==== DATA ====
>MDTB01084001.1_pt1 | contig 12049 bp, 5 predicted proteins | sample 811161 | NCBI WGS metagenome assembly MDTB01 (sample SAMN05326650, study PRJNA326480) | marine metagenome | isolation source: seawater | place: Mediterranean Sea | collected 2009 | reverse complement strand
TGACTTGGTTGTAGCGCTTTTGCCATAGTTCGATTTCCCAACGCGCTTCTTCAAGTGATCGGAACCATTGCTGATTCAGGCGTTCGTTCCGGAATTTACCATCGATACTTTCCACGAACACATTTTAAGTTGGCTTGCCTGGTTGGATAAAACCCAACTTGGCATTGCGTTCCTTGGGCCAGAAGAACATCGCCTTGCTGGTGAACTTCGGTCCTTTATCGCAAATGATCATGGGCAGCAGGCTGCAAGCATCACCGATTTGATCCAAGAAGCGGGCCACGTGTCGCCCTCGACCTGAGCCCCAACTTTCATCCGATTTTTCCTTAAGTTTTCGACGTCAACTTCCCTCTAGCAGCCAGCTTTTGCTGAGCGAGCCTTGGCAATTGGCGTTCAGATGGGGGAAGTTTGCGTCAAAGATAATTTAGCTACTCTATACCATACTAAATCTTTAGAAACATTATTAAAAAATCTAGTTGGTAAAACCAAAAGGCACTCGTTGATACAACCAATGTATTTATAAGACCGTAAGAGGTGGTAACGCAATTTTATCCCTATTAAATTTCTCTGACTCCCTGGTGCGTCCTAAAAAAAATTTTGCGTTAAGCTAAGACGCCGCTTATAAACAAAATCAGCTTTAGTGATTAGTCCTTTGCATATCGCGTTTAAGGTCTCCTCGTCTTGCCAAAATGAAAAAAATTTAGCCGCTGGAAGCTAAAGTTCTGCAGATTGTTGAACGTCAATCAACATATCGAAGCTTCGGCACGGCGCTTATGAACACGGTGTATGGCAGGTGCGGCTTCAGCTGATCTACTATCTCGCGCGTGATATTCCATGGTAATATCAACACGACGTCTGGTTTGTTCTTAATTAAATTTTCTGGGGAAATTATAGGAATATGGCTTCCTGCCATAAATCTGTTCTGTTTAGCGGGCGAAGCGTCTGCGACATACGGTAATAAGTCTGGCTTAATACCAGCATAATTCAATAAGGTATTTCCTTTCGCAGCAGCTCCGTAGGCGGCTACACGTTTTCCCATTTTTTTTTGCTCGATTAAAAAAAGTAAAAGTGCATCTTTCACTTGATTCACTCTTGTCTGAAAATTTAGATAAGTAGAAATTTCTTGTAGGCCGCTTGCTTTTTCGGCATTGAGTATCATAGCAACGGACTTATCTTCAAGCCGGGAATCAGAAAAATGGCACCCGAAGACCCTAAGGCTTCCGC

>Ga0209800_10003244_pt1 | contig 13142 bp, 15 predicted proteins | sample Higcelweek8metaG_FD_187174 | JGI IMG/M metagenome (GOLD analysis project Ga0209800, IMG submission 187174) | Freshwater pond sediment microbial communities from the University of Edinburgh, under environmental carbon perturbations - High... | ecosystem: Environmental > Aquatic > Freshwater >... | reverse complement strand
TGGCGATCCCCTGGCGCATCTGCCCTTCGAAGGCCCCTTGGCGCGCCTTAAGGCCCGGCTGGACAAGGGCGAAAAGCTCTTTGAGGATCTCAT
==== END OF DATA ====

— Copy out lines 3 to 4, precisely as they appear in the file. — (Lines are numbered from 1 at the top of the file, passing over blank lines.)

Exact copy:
>Ga0209800_10003244_pt1 | contig 13142 bp, 15 predicted proteins | sample Higcelweek8metaG_FD_187174 | JGI IMG/M metagenome (GOLD analysis project Ga0209800, IMG submission 187174) | Freshwater pond sediment microbial communities from the University of Edinburgh, under environmental carbon perturbations - High... | ecosystem: Environmental > Aquatic > Freshwater >... | reverse complement strand
TGGCGATCCCCTGGCGCATCTGCCCTTCGAAGGCCCCTTGGCGCGCCTTAAGGCCCGGCTGGACAAGGGCGAAAAGCTCTTTGAGGATCTCAT